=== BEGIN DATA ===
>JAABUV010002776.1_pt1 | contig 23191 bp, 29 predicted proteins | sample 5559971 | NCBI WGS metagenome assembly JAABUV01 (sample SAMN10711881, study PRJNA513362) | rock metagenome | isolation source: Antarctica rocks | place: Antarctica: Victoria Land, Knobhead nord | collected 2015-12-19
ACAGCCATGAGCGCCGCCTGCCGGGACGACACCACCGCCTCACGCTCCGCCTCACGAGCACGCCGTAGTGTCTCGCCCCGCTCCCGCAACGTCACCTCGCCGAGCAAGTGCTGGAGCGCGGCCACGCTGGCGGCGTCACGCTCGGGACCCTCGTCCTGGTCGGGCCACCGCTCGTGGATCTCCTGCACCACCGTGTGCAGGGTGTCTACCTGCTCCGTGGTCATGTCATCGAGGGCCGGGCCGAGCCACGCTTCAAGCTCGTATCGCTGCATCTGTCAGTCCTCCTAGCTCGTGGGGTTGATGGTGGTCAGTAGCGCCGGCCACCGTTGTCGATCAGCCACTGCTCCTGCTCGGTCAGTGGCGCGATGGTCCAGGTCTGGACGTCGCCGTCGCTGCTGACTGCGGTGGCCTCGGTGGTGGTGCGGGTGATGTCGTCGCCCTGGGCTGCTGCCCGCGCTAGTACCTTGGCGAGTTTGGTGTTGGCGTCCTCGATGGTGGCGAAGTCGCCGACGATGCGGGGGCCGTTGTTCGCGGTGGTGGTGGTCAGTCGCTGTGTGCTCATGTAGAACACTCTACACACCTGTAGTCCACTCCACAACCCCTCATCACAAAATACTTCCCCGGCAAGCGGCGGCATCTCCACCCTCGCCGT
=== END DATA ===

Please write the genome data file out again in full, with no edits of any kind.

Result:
>JAABUV010002776.1_pt1 | contig 23191 bp, 29 predicted proteins | sample 5559971 | NCBI WGS metagenome assembly JAABUV01 (sample SAMN10711881, study PRJNA513362) | rock metagenome | isolation source: Antarctica rocks | place: Antarctica: Victoria Land, Knobhead nord | collected 2015-12-19
ACAGCCATGAGCGCCGCCTGCCGGGACGACACCACCGCCTCACGCTCCGCCTCACGAGCACGCCGTAGTGTCTCGCCCCGCTCCCGCAACGTCACCTCGCCGAGCAAGTGCTGGAGCGCGGCCACGCTGGCGGCGTCACGCTCGGGACCCTCGTCCTGGTCGGGCCACCGCTCGTGGATCTCCTGCACCACCGTGTGCAGGGTGTCTACCTGCTCCGTGGTCATGTCATCGAGGGCCGGGCCGAGCCACGCTTCAAGCTCGTATCGCTGCATCTGTCAGTCCTCCTAGCTCGTGGGGTTGATGGTGGTCAGTAGCGCCGGCCACCGTTGTCGATCAGCCACTGCTCCTGCTCGGTCAGTGGCGCGATGGTCCAGGTCTGGACGTCGCCGTCGCTGCTGACTGCGGTGGCCTCGGTGGTGGTGCGGGTGATGTCGTCGCCCTGGGCTGCTGCCCGCGCTAGTACCTTGGCGAGTTTGGTGTTGGCGTCCTCGATGGTGGCGAAGTCGCCGACGATGCGGGGGCCGTTGTTCGCGGTGGTGGTGGTCAGTCGCTGTGTGCTCATGTAGAACACTCTACACACCTGTAGTCCACTCCACAACCCCTCATCACAAAATACTTCCCCGGCAAGCGGCGGCATCTCCACCCTCGCCGT